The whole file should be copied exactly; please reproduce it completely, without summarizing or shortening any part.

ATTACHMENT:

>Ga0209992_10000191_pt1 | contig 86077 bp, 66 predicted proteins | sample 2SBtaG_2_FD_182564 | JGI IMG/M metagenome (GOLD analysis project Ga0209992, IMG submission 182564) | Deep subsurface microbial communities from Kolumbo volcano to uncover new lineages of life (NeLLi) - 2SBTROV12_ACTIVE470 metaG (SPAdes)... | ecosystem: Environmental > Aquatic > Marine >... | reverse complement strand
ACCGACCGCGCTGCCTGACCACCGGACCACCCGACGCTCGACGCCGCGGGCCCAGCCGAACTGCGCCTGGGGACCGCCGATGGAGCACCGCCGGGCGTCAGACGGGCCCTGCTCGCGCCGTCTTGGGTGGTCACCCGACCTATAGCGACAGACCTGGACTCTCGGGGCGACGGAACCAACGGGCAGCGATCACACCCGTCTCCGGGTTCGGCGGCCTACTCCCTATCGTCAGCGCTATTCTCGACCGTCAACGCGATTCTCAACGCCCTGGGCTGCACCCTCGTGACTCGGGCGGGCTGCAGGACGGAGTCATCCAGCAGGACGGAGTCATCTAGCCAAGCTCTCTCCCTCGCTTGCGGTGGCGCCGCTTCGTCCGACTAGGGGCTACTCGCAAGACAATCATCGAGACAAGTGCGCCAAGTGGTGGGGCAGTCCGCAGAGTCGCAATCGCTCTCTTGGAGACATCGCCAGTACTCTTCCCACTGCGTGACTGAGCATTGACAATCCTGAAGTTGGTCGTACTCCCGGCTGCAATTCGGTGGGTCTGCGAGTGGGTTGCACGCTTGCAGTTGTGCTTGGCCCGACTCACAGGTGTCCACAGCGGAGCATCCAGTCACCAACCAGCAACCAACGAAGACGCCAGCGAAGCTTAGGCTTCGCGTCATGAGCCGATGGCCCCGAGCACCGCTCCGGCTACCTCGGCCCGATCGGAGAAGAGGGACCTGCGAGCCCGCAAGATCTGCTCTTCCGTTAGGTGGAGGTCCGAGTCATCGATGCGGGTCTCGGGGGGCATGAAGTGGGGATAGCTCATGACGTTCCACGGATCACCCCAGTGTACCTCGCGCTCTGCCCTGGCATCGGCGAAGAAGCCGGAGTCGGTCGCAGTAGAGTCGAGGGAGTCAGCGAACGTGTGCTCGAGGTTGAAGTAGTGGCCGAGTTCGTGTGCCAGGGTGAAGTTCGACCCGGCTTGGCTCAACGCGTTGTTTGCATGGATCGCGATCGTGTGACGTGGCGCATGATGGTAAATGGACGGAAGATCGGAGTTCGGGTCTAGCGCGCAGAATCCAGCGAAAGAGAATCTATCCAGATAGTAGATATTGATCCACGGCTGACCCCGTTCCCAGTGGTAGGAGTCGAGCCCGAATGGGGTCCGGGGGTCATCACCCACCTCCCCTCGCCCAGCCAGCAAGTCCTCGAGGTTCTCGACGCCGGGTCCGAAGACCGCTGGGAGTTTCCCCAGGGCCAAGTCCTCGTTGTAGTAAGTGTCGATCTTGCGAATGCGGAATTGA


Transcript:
>Ga0209992_10000191_pt1 | contig 86077 bp, 66 predicted proteins | sample 2SBtaG_2_FD_182564 | JGI IMG/M metagenome (GOLD analysis project Ga0209992, IMG submission 182564) | Deep subsurface microbial communities from Kolumbo volcano to uncover new lineages of life (NeLLi) - 2SBTROV12_ACTIVE470 metaG (SPAdes)... | ecosystem: Environmental > Aquatic > Marine >... | reverse complement strand
ACCGACCGCGCTGCCTGACCACCGGACCACCCGACGCTCGACGCCGCGGGCCCAGCCGAACTGCGCCTGGGGACCGCCGATGGAGCACCGCCGGGCGTCAGACGGGCCCTGCTCGCGCCGTCTTGGGTGGTCACCCGACCTATAGCGACAGACCTGGACTCTCGGGGCGACGGAACCAACGGGCAGCGATCACACCCGTCTCCGGGTTCGGCGGCCTACTCCCTATCGTCAGCGCTATTCTCGACCGTCAACGCGATTCTCAACGCCCTGGGCTGCACCCTCGTGACTCGGGCGGGCTGCAGGACGGAGTCATCCAGCAGGACGGAGTCATCTAGCCAAGCTCTCTCCCTCGCTTGCGGTGGCGCCGCTTCGTCCGACTAGGGGCTACTCGCAAGACAATCATCGAGACAAGTGCGCCAAGTGGTGGGGCAGTCCGCAGAGTCGCAATCGCTCTCTTGGAGACATCGCCAGTACTCTTCCCACTGCGTGACTGAGCATTGACAATCCTGAAGTTGGTCGTACTCCCGGCTGCAATTCGGTGGGTCTGCGAGTGGGTTGCACGCTTGCAGTTGTGCTTGGCCCGACTCACAGGTGTCCACAGCGGAGCATCCAGTCACCAACCAGCAACCAACGAAGACGCCAGCGAAGCTTAGGCTTCGCGTCATGAGCCGATGGCCCCGAGCACCGCTCCGGCTACCTCGGCCCGATCGGAGAAGAGGGACCTGCGAGCCCGCAAGATCTGCTCTTCCGTTAGGTGGAGGTCCGAGTCATCGATGCGGGTCTCGGGGGGCATGAAGTGGGGATAGCTCATGACGTTCCACGGATCACCCCAGTGTACCTCGCGCTCTGCCCTGGCATCGGCGAAGAAGCCGGAGTCGGTCGCAGTAGAGTCGAGGGAGTCAGCGAACGTGTGCTCGAGGTTGAAGTAGTGGCCGAGTTCGTGTGCCAGGGTGAAGTTCGACCCGGCTTGGCTCAACGCGTTGTTTGCATGGATCGCGATCGTGTGACGTGGCGCATGATGGTAAATGGACGGAAGATCGGAGTTCGGGTCTAGCGCGCAGAATCCAGCGAAAGAGAATCTATCCAGATAGTAGATATTGATCCACGGCTGACCCCGTTCCCAGTGGTAGGAGTCGAGCCCGAATGGGGTCCGGGGGTCATCACCCACCTCCCCTCGCCCAGCCAGCAAGTCCTCGAGGTTCTCGACGCCGGGTCCGAAGACCGCTGGGAGTTTCCCCAGGGCCAAGTCCTCGTTGTAGTAAGTGTCGATCTTGCGAATGCGGAATTGA